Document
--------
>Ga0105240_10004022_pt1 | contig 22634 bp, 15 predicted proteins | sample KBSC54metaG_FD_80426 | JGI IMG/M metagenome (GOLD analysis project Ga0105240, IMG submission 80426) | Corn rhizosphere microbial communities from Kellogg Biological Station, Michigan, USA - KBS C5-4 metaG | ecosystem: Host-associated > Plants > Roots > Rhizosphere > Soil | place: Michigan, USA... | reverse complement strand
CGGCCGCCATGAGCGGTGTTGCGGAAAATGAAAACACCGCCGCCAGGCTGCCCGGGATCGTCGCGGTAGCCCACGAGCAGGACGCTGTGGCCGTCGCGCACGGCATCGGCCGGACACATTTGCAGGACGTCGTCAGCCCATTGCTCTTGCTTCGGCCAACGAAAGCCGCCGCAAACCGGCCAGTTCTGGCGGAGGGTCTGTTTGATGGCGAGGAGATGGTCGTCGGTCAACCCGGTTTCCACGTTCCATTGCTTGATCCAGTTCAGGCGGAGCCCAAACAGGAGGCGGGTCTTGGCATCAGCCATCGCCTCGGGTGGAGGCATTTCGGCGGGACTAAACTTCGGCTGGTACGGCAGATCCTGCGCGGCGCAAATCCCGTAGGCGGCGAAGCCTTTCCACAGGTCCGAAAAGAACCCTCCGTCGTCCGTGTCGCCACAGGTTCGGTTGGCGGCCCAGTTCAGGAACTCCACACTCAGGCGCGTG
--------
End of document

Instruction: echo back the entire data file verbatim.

>Ga0105240_10004022_pt1 | contig 22634 bp, 15 predicted proteins | sample KBSC54metaG_FD_80426 | JGI IMG/M metagenome (GOLD analysis project Ga0105240, IMG submission 80426) | Corn rhizosphere microbial communities from Kellogg Biological Station, Michigan, USA - KBS C5-4 metaG | ecosystem: Host-associated > Plants > Roots > Rhizosphere > Soil | place: Michigan, USA... | reverse complement strand
CGGCCGCCATGAGCGGTGTTGCGGAAAATGAAAACACCGCCGCCAGGCTGCCCGGGATCGTCGCGGTAGCCCACGAGCAGGACGCTGTGGCCGTCGCGCACGGCATCGGCCGGACACATTTGCAGGACGTCGTCAGCCCATTGCTCTTGCTTCGGCCAACGAAAGCCGCCGCAAACCGGCCAGTTCTGGCGGAGGGTCTGTTTGATGGCGAGGAGATGGTCGTCGGTCAACCCGGTTTCCACGTTCCATTGCTTGATCCAGTTCAGGCGGAGCCCAAACAGGAGGCGGGTCTTGGCATCAGCCATCGCCTCGGGTGGAGGCATTTCGGCGGGACTAAACTTCGGCTGGTACGGCAGATCCTGCGCGGCGCAAATCCCGTAGGCGGCGAAGCCTTTCCACAGGTCCGAAAAGAACCCTCCGTCGTCCGTGTCGCCACAGGTTCGGTTGGCGGCCCAGTTCAGGAACTCCACACTCAGGCGCGTG